News & Notices

News from the club and its members and notices.

Past President Newman Aguiar to be District Governor

Several weeks ago President Don submitted paperwork to the District 7710 Nominations Committee nominating our own Past President Newman Aguiar for District Governor.  In Current District Governor Rick’s  October newsletter the announcement was made that Newman would serve as the 2015-16 District Governor.

When he is inducted in 2015, Newman will become the eighth member of our club during our 97 year history to be named a District 7710 Governor. In his message to the club announcing the good news President Don noted “How appropriate that he will District Governor as we celebrate our club’s centennial! Please join me in congratulating Newman on this distinct honor.”

Service above Self guides Newman’s involvement in the club and the Durham Community. In 2006 the club recognized him as the Rotarian of the Year. Newman is a graduate of the Rotary Leadership Institute and has served on and led various committees, including Group Study Exchange and Membership. He is a multiple Paul Harris Fellow and is passionate about supporting the Peace Fellows at the Duke-UNC Rotary Peace Center and Rotary’s efforts to end Polio. Of course, he was our club president in 2010-2012 and has served on the Board of Directors. In July, he began serving as an Assistant District Governor for Rotary District 7710.

Click to District Governor Rick’s newsletter to see the announcement authored by Past District Governor Mack Parker.

Reading Rangers in the Voice

Recently we were contacted by Hayley Paytes, a journalism student at UNC who wanted to do a story on the Reading Rangers for the Voice. Voice is an online project of the UNC and NCCU Journalism schools and community leaders to create a hyper-local source of news for the Northeast Central Durham community. Stories are posted online at durhamvoice.org with neighborhood news, information, photos, videos and features provided by NCCU and UNC journalism students and local teens mentored by students and faculty.

Rotarian and founder of the Reading Rangers, Todd Taylor, responded and Hayley did a very nice write up that you can see here. While you are there take a few minutes to look at some of the other stories.  The link in the article in the Voice to our website is the first official “pingback” that we’ve received and is much appreciated.

I’m sure Todd would also want to let everybody to know that everyone should consider joining the Reading Rangers. It is a huge challenge and we need all hands on deck. Specifics can be found  here on the Rotary website.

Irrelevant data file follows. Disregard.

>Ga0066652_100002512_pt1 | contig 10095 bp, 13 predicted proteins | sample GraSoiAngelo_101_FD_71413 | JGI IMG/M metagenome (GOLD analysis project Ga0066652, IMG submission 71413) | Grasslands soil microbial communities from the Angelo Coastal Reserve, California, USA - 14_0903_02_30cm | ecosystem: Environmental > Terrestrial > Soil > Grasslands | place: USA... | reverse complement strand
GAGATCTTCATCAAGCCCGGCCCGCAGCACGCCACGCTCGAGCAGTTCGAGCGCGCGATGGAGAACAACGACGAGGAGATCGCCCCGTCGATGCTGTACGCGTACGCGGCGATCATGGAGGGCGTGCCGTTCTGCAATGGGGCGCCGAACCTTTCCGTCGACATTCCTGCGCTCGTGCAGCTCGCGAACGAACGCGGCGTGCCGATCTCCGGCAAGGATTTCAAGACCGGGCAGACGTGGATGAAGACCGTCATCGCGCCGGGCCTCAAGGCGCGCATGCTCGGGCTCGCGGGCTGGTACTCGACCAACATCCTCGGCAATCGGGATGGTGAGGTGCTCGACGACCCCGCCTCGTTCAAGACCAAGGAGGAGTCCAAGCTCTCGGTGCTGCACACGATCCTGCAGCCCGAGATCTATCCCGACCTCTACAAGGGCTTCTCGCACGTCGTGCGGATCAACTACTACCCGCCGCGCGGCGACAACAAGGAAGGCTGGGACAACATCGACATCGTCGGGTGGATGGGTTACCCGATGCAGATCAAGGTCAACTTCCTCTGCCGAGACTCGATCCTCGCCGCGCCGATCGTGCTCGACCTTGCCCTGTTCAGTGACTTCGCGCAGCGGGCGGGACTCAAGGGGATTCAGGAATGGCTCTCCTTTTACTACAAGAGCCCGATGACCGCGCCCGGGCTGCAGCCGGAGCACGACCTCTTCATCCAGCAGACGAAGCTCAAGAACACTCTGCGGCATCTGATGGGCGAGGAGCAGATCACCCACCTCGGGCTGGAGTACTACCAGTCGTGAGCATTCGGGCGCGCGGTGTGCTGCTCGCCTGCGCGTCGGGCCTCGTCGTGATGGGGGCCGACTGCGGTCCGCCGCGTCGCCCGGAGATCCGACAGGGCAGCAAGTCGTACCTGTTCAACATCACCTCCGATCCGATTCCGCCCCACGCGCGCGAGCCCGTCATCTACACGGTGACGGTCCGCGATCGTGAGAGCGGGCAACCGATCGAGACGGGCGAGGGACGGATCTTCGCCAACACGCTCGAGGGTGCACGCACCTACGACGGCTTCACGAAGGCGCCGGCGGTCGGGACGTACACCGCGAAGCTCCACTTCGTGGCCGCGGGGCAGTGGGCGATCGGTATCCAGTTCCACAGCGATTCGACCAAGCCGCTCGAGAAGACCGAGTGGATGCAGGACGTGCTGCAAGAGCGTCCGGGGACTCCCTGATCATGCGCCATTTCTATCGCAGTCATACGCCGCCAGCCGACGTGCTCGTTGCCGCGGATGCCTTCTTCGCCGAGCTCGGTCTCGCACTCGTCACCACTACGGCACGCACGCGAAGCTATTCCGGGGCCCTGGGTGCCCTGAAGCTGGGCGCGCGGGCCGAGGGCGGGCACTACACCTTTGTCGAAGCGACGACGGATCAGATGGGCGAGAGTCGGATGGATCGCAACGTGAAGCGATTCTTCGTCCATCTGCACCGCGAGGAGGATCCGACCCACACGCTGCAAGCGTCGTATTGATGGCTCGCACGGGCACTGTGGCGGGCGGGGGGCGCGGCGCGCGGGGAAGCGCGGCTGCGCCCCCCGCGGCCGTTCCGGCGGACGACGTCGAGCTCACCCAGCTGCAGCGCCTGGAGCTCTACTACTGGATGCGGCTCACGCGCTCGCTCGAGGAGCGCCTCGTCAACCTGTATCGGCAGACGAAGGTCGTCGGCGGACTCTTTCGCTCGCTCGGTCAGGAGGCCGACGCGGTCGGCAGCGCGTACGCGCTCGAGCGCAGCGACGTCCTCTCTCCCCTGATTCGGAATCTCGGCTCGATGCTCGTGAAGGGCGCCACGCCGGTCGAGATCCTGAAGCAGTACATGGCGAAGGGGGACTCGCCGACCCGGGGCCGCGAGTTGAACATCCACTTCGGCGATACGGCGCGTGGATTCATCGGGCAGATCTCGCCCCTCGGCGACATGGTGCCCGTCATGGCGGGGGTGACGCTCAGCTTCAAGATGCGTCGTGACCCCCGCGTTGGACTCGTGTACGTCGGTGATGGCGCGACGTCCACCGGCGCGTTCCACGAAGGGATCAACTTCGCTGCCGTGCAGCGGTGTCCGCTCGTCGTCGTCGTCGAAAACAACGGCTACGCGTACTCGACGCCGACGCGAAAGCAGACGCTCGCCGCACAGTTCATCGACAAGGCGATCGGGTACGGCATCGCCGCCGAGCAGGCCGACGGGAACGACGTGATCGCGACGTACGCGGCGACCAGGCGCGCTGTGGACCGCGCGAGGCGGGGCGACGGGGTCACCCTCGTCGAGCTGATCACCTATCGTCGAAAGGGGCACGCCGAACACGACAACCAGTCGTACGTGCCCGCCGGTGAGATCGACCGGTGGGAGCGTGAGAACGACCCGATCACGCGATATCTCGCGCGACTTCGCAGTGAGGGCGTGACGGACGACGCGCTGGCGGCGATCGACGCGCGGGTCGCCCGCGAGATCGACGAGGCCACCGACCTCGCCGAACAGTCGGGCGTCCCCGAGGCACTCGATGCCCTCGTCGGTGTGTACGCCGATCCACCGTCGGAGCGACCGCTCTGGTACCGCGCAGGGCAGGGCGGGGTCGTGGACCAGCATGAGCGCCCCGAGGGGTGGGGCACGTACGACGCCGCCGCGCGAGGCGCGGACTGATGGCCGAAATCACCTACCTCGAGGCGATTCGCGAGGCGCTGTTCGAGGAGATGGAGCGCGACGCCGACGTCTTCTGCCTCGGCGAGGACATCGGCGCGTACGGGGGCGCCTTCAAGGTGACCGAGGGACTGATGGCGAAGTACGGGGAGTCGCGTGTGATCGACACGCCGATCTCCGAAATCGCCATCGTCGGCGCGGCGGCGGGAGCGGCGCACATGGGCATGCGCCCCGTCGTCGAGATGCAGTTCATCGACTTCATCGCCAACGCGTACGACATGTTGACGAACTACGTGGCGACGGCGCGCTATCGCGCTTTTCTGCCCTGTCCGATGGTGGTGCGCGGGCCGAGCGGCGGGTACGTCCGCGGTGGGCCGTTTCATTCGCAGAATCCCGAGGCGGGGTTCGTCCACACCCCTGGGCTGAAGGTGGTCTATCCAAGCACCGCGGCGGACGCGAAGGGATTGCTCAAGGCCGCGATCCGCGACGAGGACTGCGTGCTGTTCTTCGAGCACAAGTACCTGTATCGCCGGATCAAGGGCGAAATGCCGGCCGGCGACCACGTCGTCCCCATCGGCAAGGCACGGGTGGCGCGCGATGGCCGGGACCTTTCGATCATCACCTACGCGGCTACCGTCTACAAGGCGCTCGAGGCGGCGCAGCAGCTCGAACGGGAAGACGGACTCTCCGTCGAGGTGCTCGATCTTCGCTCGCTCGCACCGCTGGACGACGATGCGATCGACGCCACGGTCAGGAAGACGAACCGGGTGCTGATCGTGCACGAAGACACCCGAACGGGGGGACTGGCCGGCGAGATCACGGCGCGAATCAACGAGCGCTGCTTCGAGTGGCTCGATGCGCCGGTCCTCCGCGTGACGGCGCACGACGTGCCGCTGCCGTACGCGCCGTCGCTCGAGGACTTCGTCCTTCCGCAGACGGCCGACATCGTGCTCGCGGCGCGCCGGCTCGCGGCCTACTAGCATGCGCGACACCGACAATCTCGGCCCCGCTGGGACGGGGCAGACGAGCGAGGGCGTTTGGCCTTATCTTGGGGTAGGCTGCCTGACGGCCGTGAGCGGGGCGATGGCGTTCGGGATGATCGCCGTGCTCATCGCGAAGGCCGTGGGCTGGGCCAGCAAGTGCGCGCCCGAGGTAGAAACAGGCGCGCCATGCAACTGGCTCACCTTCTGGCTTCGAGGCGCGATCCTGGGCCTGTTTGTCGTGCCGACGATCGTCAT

Yeah doggies!

Rotary Minutes – Jay Zenner

When you have zig-zagged through a number of careers, are collecting Social Security and still don’t know what you want to be when you grow up, a five minute portrait of yourself means you have to be very selective. Such was Jay Zenner’s dilemma in presenting his story. Jay chose as the central theme in his story BS, which he described as the two initials widely recognized by all English speakers to be “persuasive communications, rhetoric, propaganda or spin.”

The problem was that Jay spun a little out of control and went way beyond the 5 minute time allocation and jammed the time on several important announcements, two new member inductions and a very interesting speaker. This kind of thing actually happens more frequently than we would like to admit. Aside from the problem of someone spinning BS out of control, it also illustrates one of the limits of the meeting format.  In a large very active club there is a lot to jam into that weekly hour. The speaker, Anton Zuiker, the Director of  Communications in the Department of Medicine at the Duke University Medical Center, spoke of creating online communities. Allen Cronenberg’s program report has been published here on the site.  This was a very appropriate topic because it provides one solution to the limits imposed by the club’s once a week for one hour meeting limitation.

With the new website we have the basis for adding that dimension to the Club’s communications. What remains to be seen is not whether this will happen, but when.  As Professor Tippett proved in her presentation on the Millennials who will become the next generation of Rotarians, this kind of communication is second nature to them. Whether a critical mass of current Rotarians can be nudged into this form of community building remains to be seen.

In the meantime maybe President Don should empower the Sergeant-at-Arms to use a hook to get BSers to surrender the microphone.